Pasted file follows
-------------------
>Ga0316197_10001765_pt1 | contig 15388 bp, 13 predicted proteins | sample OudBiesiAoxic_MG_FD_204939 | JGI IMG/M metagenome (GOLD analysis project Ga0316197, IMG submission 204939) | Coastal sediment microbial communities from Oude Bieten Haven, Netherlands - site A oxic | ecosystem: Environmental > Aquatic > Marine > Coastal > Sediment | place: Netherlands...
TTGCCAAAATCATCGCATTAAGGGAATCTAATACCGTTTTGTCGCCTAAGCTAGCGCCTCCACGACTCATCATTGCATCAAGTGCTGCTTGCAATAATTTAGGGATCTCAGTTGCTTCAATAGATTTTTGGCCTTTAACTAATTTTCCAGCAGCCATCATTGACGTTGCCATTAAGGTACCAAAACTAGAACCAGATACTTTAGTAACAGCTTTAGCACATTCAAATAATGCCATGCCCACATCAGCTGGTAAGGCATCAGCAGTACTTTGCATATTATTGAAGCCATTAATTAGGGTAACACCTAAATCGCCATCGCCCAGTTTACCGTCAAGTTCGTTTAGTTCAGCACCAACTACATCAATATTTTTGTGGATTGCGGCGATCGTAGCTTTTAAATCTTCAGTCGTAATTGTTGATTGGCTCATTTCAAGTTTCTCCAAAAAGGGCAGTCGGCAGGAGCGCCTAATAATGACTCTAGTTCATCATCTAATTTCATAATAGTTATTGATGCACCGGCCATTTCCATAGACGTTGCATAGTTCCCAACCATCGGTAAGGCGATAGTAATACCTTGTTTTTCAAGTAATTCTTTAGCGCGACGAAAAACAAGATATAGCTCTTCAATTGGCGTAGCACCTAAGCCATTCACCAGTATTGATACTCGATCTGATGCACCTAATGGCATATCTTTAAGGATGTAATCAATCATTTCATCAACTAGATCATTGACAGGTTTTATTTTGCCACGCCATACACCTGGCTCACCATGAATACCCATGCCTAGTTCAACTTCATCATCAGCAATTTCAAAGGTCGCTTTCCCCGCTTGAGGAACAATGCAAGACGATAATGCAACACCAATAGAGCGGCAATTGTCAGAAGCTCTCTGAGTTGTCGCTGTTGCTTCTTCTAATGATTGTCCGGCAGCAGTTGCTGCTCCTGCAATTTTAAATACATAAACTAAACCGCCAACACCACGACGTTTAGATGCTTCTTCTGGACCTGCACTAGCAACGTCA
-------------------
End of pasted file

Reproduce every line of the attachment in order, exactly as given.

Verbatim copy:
>Ga0316197_10001765_pt1 | contig 15388 bp, 13 predicted proteins | sample OudBiesiAoxic_MG_FD_204939 | JGI IMG/M metagenome (GOLD analysis project Ga0316197, IMG submission 204939) | Coastal sediment microbial communities from Oude Bieten Haven, Netherlands - site A oxic | ecosystem: Environmental > Aquatic > Marine > Coastal > Sediment | place: Netherlands...
TTGCCAAAATCATCGCATTAAGGGAATCTAATACCGTTTTGTCGCCTAAGCTAGCGCCTCCACGACTCATCATTGCATCAAGTGCTGCTTGCAATAATTTAGGGATCTCAGTTGCTTCAATAGATTTTTGGCCTTTAACTAATTTTCCAGCAGCCATCATTGACGTTGCCATTAAGGTACCAAAACTAGAACCAGATACTTTAGTAACAGCTTTAGCACATTCAAATAATGCCATGCCCACATCAGCTGGTAAGGCATCAGCAGTACTTTGCATATTATTGAAGCCATTAATTAGGGTAACACCTAAATCGCCATCGCCCAGTTTACCGTCAAGTTCGTTTAGTTCAGCACCAACTACATCAATATTTTTGTGGATTGCGGCGATCGTAGCTTTTAAATCTTCAGTCGTAATTGTTGATTGGCTCATTTCAAGTTTCTCCAAAAAGGGCAGTCGGCAGGAGCGCCTAATAATGACTCTAGTTCATCATCTAATTTCATAATAGTTATTGATGCACCGGCCATTTCCATAGACGTTGCATAGTTCCCAACCATCGGTAAGGCGATAGTAATACCTTGTTTTTCAAGTAATTCTTTAGCGCGACGAAAAACAAGATATAGCTCTTCAATTGGCGTAGCACCTAAGCCATTCACCAGTATTGATACTCGATCTGATGCACCTAATGGCATATCTTTAAGGATGTAATCAATCATTTCATCAACTAGATCATTGACAGGTTTTATTTTGCCACGCCATACACCTGGCTCACCATGAATACCCATGCCTAGTTCAACTTCATCATCAGCAATTTCAAAGGTCGCTTTCCCCGCTTGAGGAACAATGCAAGACGATAATGCAACACCAATAGAGCGGCAATTGTCAGAAGCTCTCTGAGTTGTCGCTGTTGCTTCTTCTAATGATTGTCCGGCAGCAGTTGCTGCTCCTGCAATTTTAAATACATAAACTAAACCGCCAACACCACGACGTTTAGATGCTTCTTCTGGACCTGCACTAGCAACGTCA